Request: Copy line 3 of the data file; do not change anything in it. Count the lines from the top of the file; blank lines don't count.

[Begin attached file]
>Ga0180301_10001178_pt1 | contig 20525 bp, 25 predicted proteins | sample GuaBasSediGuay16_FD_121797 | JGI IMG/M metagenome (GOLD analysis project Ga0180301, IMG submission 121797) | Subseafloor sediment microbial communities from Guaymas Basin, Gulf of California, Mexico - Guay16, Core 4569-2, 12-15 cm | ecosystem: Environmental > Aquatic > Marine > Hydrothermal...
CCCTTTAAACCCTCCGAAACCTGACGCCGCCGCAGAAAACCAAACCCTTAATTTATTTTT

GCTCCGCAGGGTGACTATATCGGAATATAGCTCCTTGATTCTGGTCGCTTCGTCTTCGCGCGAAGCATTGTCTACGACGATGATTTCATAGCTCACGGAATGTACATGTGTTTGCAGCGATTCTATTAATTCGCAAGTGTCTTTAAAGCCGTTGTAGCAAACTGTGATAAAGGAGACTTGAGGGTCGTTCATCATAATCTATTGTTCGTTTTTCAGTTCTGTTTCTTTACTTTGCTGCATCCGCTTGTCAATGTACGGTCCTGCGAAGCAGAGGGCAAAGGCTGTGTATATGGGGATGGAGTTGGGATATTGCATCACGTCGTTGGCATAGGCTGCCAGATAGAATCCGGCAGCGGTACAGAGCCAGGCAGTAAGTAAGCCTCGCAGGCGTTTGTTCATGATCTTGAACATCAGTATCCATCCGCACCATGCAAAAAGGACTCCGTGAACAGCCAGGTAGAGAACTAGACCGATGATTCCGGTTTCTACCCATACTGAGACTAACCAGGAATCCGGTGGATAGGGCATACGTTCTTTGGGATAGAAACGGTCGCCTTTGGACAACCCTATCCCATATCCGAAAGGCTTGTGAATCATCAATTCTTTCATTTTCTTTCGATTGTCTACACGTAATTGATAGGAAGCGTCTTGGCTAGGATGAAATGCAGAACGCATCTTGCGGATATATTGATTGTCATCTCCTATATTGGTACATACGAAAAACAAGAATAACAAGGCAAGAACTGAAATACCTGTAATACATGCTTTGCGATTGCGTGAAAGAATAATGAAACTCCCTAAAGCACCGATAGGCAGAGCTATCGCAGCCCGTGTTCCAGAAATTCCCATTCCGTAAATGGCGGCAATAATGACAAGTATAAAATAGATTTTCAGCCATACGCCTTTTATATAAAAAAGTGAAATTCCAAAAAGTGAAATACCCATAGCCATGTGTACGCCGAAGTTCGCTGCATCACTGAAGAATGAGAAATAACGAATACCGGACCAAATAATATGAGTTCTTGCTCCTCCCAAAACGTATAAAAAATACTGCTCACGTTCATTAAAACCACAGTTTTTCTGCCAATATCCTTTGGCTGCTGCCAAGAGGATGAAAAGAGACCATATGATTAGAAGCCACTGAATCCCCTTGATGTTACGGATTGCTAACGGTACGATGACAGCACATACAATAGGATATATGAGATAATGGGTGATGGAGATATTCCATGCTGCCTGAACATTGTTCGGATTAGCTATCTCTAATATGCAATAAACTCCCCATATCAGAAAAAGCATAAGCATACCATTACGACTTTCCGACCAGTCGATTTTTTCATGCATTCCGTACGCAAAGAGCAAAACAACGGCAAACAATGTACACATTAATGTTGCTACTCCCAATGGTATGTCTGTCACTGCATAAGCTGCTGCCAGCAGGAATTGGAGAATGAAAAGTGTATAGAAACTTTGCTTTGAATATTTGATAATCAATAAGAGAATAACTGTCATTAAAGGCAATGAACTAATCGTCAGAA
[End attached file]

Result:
GCTCCGCAGGGTGACTATATCGGAATATAGCTCCTTGATTCTGGTCGCTTCGTCTTCGCGCGAAGCATTGTCTACGACGATGATTTCATAGCTCACGGAATGTACATGTGTTTGCAGCGATTCTATTAATTCGCAAGTGTCTTTAAAGCCGTTGTAGCAAACTGTGATAAAGGAGACTTGAGGGTCGTTCATCATAATCTATTGTTCGTTTTTCAGTTCTGTTTCTTTACTTTGCTGCATCCGCTTGTCAATGTACGGTCCTGCGAAGCAGAGGGCAAAGGCTGTGTATATGGGGATGGAGTTGGGATATTGCATCACGTCGTTGGCATAGGCTGCCAGATAGAATCCGGCAGCGGTACAGAGCCAGGCAGTAAGTAAGCCTCGCAGGCGTTTGTTCATGATCTTGAACATCAGTATCCATCCGCACCATGCAAAAAGGACTCCGTGAACAGCCAGGTAGAGAACTAGACCGATGATTCCGGTTTCTACCCATACTGAGACTAACCAGGAATCCGGTGGATAGGGCATACGTTCTTTGGGATAGAAACGGTCGCCTTTGGACAACCCTATCCCATATCCGAAAGGCTTGTGAATCATCAATTCTTTCATTTTCTTTCGATTGTCTACACGTAATTGATAGGAAGCGTCTTGGCTAGGATGAAATGCAGAACGCATCTTGCGGATATATTGATTGTCATCTCCTATATTGGTACATACGAAAAACAAGAATAACAAGGCAAGAACTGAAATACCTGTAATACATGCTTTGCGATTGCGTGAAAGAATAATGAAACTCCCTAAAGCACCGATAGGCAGAGCTATCGCAGCCCGTGTTCCAGAAATTCCCATTCCGTAAATGGCGGCAATAATGACAAGTATAAAATAGATTTTCAGCCATACGCCTTTTATATAAAAAAGTGAAATTCCAAAAAGTGAAATACCCATAGCCATGTGTACGCCGAAGTTCGCTGCATCACTGAAGAATGAGAAATAACGAATACCGGACCAAATAATATGAGTTCTTGCTCCTCCCAAAACGTATAAAAAATACTGCTCACGTTCATTAAAACCACAGTTTTTCTGCCAATATCCTTTGGCTGCTGCCAAGAGGATGAAAAGAGACCATATGATTAGAAGCCACTGAATCCCCTTGATGTTACGGATTGCTAACGGTACGATGACAGCACATACAATAGGATATATGAGATAATGGGTGATGGAGATATTCCATGCTGCCTGAACATTGTTCGGATTAGCTATCTCTAATATGCAATAAACTCCCCATATCAGAAAAAGCATAAGCATACCATTACGACTTTCCGACCAGTCGATTTTTTCATGCATTCCGTACGCAAAGAGCAAAACAACGGCAAACAATGTACACATTAATGTTGCTACTCCCAATGGTATGTCTGTCACTGCATAAGCTGCTGCCAGCAGGAATTGGAGAATGAAAAGTGTATAGAAACTTTGCTTTGAATATTTGATAATCAATAAGAGAATAACTGTCATTAAAGGCAATGAACTAATCGTCAGAA